Then interpreter of the American army, Mohammed rescued in 2008 the future president, stuck in a snowstorm during a visit to Afghanistan.
A former Afghan interpreter for the US military, stranded in Kabul after the US withdrawal, seeks help from Joe Biden, whom he helped rescue from a snowstorm in Afghanistan in 2008, in a message published this Wednesday, September 1 by the Wall Street Journal .
“Hello Mr. President: save me and my family. Don’t forget me here ”, pleads Mohammed, who does not give his last name, because he fears for his life since the return to power of the Taliban in mid-August.
The testimonies are multiplying in the American press of Afghan civilians who worked for the American forces who were not evacuated by plane before the withdrawal of the United States from Afghanistan, putting an end to 20 years of war on Monday.
“I can’t go out, I’m very scared”
Since then, he has been in hiding with his wife and four children. “I can’t go out, I’m very scared,” he says.
The former interpreter, stationed at Bagram air base, was part of a unit that came to the aid of three senators, including Joe Biden, visiting Aghanistan in February 2008.
Caught in a snowstorm, their helicopter had to land urgently in a valley about thirty kilometers from the base, according to a former soldier interviewed by the daily.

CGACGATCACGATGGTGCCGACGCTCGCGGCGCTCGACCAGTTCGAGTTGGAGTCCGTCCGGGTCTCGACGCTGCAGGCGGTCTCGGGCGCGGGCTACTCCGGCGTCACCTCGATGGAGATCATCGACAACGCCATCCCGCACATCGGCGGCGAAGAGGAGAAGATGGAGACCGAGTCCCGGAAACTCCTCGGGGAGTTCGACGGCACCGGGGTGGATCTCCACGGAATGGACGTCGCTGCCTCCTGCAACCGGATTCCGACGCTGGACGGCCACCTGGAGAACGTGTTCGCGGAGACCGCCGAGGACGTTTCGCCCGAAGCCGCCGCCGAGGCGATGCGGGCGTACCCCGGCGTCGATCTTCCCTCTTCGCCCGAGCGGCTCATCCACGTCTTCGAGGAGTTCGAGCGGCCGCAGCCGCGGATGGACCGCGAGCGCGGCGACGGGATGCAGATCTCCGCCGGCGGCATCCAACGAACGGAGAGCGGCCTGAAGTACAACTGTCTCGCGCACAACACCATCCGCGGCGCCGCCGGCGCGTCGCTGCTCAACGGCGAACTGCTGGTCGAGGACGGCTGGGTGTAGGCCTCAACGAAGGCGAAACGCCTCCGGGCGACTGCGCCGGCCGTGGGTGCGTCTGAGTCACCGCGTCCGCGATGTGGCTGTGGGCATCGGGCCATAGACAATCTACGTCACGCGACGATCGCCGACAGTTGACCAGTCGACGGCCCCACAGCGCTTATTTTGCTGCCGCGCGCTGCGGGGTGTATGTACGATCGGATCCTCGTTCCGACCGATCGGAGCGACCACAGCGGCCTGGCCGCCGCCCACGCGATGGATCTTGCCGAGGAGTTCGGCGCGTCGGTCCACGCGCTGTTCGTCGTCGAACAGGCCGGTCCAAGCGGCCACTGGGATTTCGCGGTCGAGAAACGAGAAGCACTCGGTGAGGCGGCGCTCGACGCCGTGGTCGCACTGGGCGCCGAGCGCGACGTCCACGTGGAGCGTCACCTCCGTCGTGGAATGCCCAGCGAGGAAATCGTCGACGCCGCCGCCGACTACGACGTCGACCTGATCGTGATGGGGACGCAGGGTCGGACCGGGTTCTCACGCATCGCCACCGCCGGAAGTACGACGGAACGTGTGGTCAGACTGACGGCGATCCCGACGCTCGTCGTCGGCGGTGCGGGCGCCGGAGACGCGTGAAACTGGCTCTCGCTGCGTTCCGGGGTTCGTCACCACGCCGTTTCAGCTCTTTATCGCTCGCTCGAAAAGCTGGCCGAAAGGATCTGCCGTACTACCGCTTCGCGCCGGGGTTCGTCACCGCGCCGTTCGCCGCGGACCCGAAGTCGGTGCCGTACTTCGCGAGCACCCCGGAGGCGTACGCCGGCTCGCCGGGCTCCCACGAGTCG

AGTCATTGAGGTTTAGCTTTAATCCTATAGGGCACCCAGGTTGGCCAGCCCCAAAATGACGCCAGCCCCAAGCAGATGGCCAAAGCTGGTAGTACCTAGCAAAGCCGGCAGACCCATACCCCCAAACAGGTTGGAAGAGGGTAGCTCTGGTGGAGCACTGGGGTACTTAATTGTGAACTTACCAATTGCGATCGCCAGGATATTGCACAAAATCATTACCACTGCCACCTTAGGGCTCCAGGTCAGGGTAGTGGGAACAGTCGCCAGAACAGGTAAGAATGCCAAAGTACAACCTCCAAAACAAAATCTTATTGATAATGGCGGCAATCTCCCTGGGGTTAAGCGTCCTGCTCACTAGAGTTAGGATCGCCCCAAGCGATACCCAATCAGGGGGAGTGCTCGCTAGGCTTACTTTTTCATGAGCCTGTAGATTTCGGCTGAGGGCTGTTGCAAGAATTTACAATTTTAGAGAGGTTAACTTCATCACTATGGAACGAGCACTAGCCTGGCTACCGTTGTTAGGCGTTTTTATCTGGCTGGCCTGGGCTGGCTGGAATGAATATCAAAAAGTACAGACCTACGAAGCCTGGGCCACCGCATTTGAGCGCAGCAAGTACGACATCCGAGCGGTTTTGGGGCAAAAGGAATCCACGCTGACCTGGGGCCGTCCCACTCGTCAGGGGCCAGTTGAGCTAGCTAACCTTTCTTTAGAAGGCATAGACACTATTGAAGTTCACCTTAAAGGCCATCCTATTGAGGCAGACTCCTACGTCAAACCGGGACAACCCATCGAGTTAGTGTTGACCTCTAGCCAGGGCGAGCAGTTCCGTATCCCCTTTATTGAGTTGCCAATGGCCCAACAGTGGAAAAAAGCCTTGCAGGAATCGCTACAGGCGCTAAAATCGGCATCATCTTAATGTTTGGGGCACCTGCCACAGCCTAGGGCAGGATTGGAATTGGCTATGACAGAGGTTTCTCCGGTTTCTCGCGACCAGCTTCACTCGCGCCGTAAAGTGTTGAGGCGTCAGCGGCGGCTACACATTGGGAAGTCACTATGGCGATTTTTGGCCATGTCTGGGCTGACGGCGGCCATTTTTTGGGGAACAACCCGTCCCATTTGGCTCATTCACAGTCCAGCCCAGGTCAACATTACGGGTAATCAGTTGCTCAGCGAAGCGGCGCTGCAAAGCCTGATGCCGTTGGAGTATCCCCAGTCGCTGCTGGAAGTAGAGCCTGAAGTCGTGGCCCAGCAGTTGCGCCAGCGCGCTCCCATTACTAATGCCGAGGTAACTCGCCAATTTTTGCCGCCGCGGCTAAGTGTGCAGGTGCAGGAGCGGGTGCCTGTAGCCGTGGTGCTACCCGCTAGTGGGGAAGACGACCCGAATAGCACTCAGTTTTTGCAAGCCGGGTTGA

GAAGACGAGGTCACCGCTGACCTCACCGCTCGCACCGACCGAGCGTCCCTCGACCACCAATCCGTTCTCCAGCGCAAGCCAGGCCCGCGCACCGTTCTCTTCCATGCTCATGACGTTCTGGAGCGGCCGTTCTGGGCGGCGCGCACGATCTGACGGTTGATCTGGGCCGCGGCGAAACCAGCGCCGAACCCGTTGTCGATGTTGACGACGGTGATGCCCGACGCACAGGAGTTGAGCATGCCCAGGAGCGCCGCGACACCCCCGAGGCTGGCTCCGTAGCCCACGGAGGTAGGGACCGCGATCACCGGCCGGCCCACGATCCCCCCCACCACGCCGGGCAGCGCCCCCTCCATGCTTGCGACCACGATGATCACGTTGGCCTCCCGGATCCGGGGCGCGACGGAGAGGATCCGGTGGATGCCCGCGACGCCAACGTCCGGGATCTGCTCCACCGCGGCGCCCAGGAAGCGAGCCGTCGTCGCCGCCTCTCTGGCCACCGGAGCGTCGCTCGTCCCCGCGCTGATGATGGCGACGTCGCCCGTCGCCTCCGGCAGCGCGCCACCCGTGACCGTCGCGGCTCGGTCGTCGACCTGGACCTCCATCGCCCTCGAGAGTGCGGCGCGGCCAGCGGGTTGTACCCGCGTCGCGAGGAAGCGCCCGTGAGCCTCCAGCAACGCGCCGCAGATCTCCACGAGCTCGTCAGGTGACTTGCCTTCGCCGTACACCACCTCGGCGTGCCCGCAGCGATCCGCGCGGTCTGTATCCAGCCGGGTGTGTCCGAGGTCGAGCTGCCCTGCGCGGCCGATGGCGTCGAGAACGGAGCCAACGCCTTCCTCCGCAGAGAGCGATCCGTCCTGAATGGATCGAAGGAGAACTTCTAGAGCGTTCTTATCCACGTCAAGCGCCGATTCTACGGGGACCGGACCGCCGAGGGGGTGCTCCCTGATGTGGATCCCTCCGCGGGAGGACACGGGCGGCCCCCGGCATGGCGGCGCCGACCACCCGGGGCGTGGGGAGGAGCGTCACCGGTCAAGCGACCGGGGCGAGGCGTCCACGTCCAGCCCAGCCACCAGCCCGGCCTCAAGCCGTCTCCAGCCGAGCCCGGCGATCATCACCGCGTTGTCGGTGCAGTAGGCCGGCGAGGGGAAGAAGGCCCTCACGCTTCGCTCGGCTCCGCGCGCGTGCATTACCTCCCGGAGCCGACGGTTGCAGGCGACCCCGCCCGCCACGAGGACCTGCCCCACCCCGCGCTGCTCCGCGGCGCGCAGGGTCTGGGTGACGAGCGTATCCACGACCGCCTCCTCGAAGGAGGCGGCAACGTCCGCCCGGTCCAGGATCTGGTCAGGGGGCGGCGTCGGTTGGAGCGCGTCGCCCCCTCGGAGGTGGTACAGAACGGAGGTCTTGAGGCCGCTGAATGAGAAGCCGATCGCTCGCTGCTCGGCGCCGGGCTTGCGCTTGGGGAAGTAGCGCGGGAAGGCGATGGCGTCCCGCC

Once the three elected officials were safe, Mohammed had been on guard for thirty hours around the aircraft while waiting for a favorable weather window to take off again.
Stranded at Kabul Airport
According to the Wall Street Journal , Joe Biden mentioned this trip to show his experience in foreign policy during the 2008 presidential campaign, when he was Barack Obama’s running mate .
Mohammed applied for a special immigration visa, issued to those who worked with the US military. But the company that employed him lost the necessary documents, according to Brian Genthe, an Arizona National Guard sergeant who was part of the rescue mission.
After the Taliban victory, Mohammed tried his luck at Kabul airport, where a massive evacuation operation was underway . But American soldiers refused to let his family come in with him.
The United States will try to evacuate Afghan allies
Asked by the daily, House Banche spokeswoman Jen Psaki assured Tuesday that the United States would continue to try to evacuate its Afghan allies.
“Our message (to Mohammed) is: Thank you for fighting with us for the past 20 years,” she said. “We will send you away”.
The Washington Post also reports on the situation of Mike, another former Afghan interpreter with a green card who now lives in the United States. Returning to Afghanistan to try to evacuate his family, he hides around Kabul with his wife, three children, his parents, two brothers and a sister.
He waited for 36 hours in front of the gates of the airport, but could not pass the gates, according to Zach Disbrow, his former commander in 2012 who had however found him places in a military plane.